Creating a view

How to create a new view and place it in a navigation structure

In Agilebase, a view ‘belongs to’ a table. We’ll see what that means in more detail below, but for now, just choose a table to show data from to users. In examples on this section of the documentation we’ll assume we pick a contacts table.

We’ll also assume we already have some tables and some tiles.

To create a view

You can create a view from scratch, or clone an existing one then edit it.

To create from scratch

  1. Select (or create a new) table.
  2. Click the table you want to create a view from
  3. Once the table has been selected, click name and views on the floating sidebar
  4. Click Add View
  5. You should now see your freshly created view

There is an option Populate the view with fields from this table next to the Add View button. This is a convenience feature, which is ticked by default. When it’s ticked, the view created will contain the first 10 fields from the table - you can then remove any you don’t need or add more. When un-ticked, the view will start with no fields so you can add just those you wish.

To clone an existing view

  1. Open a view
  2. Toggle on the development mode and click ’edit view’ at the top left
  3. Open the ‘properties and options’
  4. Scroll down to the bottom of the panel and press the ‘clone view’ button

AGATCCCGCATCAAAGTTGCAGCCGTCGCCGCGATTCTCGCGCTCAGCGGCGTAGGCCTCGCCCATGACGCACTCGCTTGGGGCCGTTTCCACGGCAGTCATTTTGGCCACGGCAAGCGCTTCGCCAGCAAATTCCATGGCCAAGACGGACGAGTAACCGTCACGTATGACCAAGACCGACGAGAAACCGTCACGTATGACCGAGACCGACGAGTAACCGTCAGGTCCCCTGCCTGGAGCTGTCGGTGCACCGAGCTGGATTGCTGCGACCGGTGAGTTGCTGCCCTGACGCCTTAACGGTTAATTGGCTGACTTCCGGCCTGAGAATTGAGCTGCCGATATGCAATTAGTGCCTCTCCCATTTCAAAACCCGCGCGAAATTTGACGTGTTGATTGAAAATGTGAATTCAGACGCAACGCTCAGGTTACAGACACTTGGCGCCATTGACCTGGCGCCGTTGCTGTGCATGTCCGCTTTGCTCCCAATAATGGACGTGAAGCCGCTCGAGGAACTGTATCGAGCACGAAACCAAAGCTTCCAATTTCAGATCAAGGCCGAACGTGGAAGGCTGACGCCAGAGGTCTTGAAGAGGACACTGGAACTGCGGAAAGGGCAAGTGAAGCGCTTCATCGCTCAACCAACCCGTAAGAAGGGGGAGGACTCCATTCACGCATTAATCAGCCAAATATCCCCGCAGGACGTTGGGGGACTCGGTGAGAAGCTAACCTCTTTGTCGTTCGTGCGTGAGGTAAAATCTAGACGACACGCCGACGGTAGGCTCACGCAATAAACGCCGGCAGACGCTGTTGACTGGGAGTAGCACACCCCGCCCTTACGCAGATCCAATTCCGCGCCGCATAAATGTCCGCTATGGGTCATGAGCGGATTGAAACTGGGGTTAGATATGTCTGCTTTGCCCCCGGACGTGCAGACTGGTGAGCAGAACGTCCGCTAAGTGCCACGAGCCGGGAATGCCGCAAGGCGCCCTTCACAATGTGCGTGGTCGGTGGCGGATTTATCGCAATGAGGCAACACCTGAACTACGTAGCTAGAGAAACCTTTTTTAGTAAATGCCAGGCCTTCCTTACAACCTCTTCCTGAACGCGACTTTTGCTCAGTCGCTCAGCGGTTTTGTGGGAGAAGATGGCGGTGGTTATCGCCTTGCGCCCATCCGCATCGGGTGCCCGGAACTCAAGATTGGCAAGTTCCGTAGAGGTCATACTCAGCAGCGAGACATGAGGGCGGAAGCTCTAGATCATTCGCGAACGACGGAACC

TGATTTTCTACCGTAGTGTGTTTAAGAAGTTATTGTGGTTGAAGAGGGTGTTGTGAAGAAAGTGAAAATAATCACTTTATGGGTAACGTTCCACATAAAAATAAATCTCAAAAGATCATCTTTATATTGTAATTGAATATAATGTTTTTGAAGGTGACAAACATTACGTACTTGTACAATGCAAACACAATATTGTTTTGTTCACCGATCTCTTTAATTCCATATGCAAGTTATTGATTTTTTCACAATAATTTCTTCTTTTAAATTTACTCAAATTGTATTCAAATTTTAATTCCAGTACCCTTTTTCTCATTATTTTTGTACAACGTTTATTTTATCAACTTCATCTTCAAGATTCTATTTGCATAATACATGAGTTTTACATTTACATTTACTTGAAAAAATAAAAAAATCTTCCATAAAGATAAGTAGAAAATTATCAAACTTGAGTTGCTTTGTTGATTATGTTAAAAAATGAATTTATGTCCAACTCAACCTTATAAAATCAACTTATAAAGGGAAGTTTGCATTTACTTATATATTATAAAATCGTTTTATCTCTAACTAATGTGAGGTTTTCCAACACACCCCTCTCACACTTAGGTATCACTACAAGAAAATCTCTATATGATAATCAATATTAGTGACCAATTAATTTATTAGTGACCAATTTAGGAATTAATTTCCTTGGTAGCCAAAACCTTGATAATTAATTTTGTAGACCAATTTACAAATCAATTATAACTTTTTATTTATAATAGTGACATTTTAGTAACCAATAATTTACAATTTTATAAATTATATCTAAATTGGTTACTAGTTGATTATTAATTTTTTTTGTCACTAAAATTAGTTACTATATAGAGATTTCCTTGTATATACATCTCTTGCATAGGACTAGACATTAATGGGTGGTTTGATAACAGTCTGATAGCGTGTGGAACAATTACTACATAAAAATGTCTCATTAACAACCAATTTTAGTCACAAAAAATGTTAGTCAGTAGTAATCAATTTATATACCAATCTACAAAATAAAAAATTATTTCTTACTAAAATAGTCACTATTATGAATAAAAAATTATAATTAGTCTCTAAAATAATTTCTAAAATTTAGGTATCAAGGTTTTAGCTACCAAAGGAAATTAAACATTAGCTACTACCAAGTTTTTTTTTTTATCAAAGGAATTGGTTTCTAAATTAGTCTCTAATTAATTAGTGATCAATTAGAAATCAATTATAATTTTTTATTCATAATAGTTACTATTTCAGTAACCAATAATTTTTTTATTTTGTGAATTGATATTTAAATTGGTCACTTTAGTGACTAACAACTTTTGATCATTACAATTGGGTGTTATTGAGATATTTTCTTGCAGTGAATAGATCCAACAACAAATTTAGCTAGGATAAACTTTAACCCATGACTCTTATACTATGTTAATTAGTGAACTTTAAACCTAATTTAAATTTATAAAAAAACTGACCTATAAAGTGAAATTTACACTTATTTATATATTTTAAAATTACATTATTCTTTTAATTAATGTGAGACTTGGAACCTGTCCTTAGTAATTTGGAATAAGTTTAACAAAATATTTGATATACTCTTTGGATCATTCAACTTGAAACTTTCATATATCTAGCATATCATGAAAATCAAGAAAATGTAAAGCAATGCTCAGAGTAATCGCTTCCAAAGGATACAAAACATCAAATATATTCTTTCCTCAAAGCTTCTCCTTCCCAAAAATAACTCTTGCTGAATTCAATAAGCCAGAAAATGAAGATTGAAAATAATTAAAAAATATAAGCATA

[snippet video - cloning a view]

Organising into a navigation structure

On creating a view, its editing panel will open. One of the first things it’s useful to do is put the field in a tile - use the Tile dropdown option, under properties to do so.

Within a tile, the view can be added to a menu by editing the view name. Simply prefix the view name with a menu name and a dash. So for example, naming a view contacts - all contacts will create a ‘contacts’ menu containing the view ‘all contacts’ visible to users.

Entering a view Help in the space underneath the name will provide help text for the view. This will be displayed in the menu underneath the view name. Here’s a screenshot of a sample menu, each with purpose completed.


Adding and removing fields

The core function of a view is usually to display a set of fields to people, as columns, so they can see data and search it.

When you create a view, the first dozen or so fields in the table it was created from will be added automatically. You can hover over a field and click the cross icon to remove it from the view.

To add a new field, make sure you’re in the ‘fields’ panel (the default). An ‘Add Field’ section will be visible, with two selectors. The first on the left selects the source of data. This is typically a table, but can also be a view.

The default source is the view’s parent table. The system also intelligently presents any tables which are related - for example, when editing a view based on contacts, ‘organisations’ may be available if each contact belongs to an organisation. Finally, any tables or views which are joined to this view are available as sources.

Once you’ve selected a source (if not the default), you can choose a field to add.